Cablegate: Media Reaction: South Ossetia, President Ma Ying-Jeou's


DE RUEHIN #1201/01 2251018
R 121018Z AUG 08




E.O. 12958: N/A

1. Summary: Taiwan's major Chinese-language dailies focused August
12 news coverage on Taiwan tennis player Lu Yen-hsun, who defeated
six-seeded Andy Murray of Great Britain in the first round of the
Olympic tennis match Monday; on President Ma Ying-jeou's first trip
overseas and his transit stops in the United States; and on the
results of the senior high school entrance exams island-wide.

2. In terms of editorials and commentaries, a column in the
mass-circulation "Apple Daily" discussed the war in South Ossetia
and called it a golden opportunity for Russia to restore its
national prestige. A column in the centrist, KMT-leaning "China
Times" also commented on the cause of the conflict between Georgia
and Russia. The article said Georgian President Mikhail Saakashvili
misjudged the possible reactions of the United States and Western
countries toward the conflict and has thus put Georgia in an
embarrassing predicament. An editorial in the conservative,
pro-unification, English-language "China Post" said even with
Russia's strong support, South Ossetia's independence does not
assure peace and stability. With regard to President Ma Ying-jeou's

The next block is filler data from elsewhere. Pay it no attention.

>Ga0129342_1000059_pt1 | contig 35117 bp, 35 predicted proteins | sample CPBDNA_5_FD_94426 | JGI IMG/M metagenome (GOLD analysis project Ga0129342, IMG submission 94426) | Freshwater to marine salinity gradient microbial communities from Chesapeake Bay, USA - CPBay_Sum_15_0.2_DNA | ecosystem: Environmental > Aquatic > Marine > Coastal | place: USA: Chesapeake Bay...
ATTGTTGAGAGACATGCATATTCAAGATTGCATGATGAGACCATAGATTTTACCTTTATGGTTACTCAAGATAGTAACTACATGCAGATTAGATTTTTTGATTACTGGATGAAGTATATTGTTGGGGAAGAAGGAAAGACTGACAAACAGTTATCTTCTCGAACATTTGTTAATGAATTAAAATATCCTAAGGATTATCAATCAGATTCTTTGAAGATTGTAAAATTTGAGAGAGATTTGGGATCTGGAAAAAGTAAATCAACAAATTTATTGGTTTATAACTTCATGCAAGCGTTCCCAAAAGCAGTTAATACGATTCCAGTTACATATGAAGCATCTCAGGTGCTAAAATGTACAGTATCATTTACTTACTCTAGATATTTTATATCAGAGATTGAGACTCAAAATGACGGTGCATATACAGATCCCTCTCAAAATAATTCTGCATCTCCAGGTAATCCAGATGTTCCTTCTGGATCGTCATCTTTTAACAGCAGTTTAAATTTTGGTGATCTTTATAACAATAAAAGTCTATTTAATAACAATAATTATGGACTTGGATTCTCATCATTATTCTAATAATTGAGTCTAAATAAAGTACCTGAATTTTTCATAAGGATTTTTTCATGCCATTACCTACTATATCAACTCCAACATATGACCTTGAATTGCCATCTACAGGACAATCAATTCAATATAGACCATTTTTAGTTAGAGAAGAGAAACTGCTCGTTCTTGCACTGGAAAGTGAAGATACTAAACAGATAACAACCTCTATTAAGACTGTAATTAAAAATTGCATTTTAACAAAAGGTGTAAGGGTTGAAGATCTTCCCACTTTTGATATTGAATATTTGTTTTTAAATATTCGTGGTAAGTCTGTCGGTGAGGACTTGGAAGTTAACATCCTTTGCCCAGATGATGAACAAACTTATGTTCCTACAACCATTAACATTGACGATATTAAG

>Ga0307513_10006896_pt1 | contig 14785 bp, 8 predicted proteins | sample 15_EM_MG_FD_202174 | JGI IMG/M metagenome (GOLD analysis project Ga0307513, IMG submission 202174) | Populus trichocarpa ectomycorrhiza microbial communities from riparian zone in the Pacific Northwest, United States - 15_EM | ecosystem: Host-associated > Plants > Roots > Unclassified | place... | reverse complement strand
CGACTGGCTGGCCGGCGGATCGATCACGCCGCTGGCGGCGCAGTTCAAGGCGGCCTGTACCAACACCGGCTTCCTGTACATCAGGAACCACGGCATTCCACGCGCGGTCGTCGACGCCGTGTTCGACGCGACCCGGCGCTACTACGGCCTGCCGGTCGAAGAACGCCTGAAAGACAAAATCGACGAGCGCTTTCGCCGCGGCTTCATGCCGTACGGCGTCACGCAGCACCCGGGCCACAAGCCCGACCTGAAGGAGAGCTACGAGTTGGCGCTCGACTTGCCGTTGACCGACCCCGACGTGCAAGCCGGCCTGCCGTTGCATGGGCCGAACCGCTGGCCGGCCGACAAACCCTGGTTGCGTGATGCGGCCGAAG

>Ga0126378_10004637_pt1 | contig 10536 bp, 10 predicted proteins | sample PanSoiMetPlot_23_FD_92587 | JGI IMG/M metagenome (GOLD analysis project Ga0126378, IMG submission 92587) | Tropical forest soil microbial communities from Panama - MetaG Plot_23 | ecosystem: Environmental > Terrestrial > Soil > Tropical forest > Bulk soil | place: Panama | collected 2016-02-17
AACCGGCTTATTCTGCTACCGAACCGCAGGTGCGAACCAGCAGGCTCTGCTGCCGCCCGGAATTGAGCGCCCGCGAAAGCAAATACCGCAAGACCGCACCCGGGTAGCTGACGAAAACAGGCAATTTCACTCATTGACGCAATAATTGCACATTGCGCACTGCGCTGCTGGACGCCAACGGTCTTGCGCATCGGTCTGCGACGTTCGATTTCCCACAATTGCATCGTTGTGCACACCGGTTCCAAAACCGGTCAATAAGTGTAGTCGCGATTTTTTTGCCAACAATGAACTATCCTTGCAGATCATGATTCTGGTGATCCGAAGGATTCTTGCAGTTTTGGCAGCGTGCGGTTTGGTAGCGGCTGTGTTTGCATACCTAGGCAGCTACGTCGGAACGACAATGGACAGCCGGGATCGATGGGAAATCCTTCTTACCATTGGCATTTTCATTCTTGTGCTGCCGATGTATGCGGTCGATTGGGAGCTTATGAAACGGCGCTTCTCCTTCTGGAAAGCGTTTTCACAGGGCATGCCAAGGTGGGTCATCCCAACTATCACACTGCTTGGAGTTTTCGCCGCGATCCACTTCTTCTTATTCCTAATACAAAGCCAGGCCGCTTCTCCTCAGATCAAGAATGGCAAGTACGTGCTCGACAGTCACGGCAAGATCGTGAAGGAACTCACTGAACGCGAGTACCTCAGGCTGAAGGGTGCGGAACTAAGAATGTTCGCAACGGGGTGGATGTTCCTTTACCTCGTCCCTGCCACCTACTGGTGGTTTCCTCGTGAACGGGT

first overseas trip to Paraguay and the Dominican Republic, an
editorial in the pro-independence "Taiwan News" said Ma's
"ultra-low-profile" transit in the United States will not benefit
Taiwan's national dignity and visibility at all. End summary.

3. South Ossetia

A) "A Small War in Caucasus"

Columnist Antonio Chiang commented in his column in the
mass-circulation "Apple Daily" [circulation: 520,000] (8/12):

"... For the United States, Georgia is an important pawn in the
Caspian Sea and in the Caucasus, while South Ossetia is located on a
major route for energy source transportation. In order to prevent
NATO from expanding eastward, Russia has been offering full support
for this small country seeking independence, so that it can restrain
Georgia easily. Even though Georgia was the home of Joseph Stalin,
it has deep hatred of the former Soviet Union; as a result, it has
become Georgia's only choice to tilt toward the United States. It
is interesting, however, to note the public relations strategies